The Panier Polonaise- Part 3

And now we present our take on the “Panier Polonaise” style with this spring/summer promenade dress:

This dress is constructed of a Liberty London cotton print fabric trimmed with antique lace and Aesthetic Era enameled cut steel buttons:

Below are some details:

The hem is a knife-pleated silk striae fabric:

And for a few more views:

We intend on making a number of similar dresses from Liberty print cotton fabrics that we brought back with us from London so stay tuned for more details! 🙂


The Panier Polonaise- Part 2

Previously, as part of our discussion on early 1880s fashion, we described the “Panier Polonaise” style a bit. Today, we present an example of this style from our collection that dates from the early 1880s. Unfortunately, there’s no label inside or other way to pinpoint the precise year of construction.

The bodice and skirt are constructed of a plum-colored silk taffeta (we actually conducted a burn test on some fibers taken from the interior). On the skirt sides, the fabric has been draped and held in place by strips of ruched self-fabric trim.  The same self-fabric trim also runs along the hem.

Below are some views of the bodice.  It’s cut in the style of a polonaise with long edges towards on the front that are sharply drawn up towards the rear. The same style of self-fabric trim are used on each side of the bodice front and the sleeve cuffs. Note the tiny ruched “parasol pocket”… 🙂 It was handy for holding a handkerchief (or not).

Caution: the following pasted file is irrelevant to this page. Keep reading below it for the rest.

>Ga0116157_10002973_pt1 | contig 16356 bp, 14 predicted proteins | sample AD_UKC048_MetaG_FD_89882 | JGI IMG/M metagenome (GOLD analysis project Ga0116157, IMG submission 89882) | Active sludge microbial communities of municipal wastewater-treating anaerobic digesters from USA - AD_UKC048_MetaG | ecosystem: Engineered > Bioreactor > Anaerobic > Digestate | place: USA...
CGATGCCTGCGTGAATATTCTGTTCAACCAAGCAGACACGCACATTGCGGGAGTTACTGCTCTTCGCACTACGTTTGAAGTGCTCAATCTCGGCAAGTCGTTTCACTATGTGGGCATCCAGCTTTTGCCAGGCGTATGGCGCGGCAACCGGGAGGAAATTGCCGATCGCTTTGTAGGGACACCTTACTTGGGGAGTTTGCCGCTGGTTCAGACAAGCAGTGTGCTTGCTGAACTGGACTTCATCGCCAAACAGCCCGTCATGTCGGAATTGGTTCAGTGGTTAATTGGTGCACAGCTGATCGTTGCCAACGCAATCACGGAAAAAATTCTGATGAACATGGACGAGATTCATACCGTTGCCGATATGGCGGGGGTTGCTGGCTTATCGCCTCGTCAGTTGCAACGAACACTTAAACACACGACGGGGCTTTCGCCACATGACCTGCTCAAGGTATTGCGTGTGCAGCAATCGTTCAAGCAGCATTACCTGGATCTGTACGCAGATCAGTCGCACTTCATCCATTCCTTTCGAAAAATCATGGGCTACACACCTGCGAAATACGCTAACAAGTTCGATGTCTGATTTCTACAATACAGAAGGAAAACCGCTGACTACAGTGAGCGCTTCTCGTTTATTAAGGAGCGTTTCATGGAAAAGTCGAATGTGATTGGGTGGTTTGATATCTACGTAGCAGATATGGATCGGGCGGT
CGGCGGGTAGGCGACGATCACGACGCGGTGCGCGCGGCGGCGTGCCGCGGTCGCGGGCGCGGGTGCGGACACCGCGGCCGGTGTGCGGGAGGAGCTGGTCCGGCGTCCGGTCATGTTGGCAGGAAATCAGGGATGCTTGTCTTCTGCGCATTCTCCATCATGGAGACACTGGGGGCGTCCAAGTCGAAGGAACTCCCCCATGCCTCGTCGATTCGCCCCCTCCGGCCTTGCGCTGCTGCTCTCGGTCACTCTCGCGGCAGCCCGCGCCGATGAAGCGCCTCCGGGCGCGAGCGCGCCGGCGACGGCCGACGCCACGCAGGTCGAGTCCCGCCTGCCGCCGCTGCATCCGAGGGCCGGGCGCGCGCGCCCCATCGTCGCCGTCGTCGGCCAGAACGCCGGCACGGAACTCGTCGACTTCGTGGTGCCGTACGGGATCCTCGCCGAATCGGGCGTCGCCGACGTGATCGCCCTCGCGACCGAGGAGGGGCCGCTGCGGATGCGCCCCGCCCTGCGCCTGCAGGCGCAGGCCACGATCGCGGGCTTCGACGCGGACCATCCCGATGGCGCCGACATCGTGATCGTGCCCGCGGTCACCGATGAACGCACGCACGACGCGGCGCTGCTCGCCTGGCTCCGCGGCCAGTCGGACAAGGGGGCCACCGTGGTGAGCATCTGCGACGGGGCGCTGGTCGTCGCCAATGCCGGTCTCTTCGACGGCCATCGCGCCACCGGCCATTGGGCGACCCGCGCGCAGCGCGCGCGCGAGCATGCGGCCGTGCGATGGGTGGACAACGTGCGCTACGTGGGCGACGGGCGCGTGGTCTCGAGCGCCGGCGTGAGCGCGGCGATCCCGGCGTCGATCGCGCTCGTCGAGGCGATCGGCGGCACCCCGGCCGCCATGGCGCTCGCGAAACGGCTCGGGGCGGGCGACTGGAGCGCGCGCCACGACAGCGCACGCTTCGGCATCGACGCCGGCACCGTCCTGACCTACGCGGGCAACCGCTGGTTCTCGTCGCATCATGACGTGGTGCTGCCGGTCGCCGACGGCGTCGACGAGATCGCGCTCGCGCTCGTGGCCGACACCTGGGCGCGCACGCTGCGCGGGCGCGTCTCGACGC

Below is a view of one of the polonaise bodice sides, again trimmed in the same self-fabric trim as the other parts of the skirt and bodice. The hem is gathered up towards the rear and one can see the detail:

And here’s a view of the bodice back. The sides drape over the hips while the rear is drawn up short.

Below are two views of the bodice interior. As was standard with most late 19th Century bodices, they were lightly boned to maintain the bodice’s shape (they were NOT meant to replace the corset). Although it’s not easy to make out from the picture, the lining fabric is a plain cotton muslin.

This is truly a remarkable example of early 1880s style and we’ll be posting some more pictures of it soon.

To be continued…


And More Original Inspiration…

Some bodices break the rules! She never had a petersham at the waistline, most of the seams aren’t finished off, there’s been no obvious size alterations throughout the years. Yet…she’s pretty as a picture, and was carefully tended by someone many years ago. 🙂

 



And For Original Inspiration…

Details! I love the hand-drawn fringe, the pretty pleated watch pocket, and a complete set of her original buttons. It’s so lucky that there’s no silk shattering, so when I’m done today, back to her tissue-stuffed box she goes! 🙂



Inspiration Dress

This is the back of the inspiration dress that I patterned for my blue cotton dress. It’s from a suit of three pieces (princess seamed semi-polonaise, foundation skirt, and detachable train) that appears to have been a special occasion dress, not a designer dress…but most likely created by a local dressmaker or seamstress.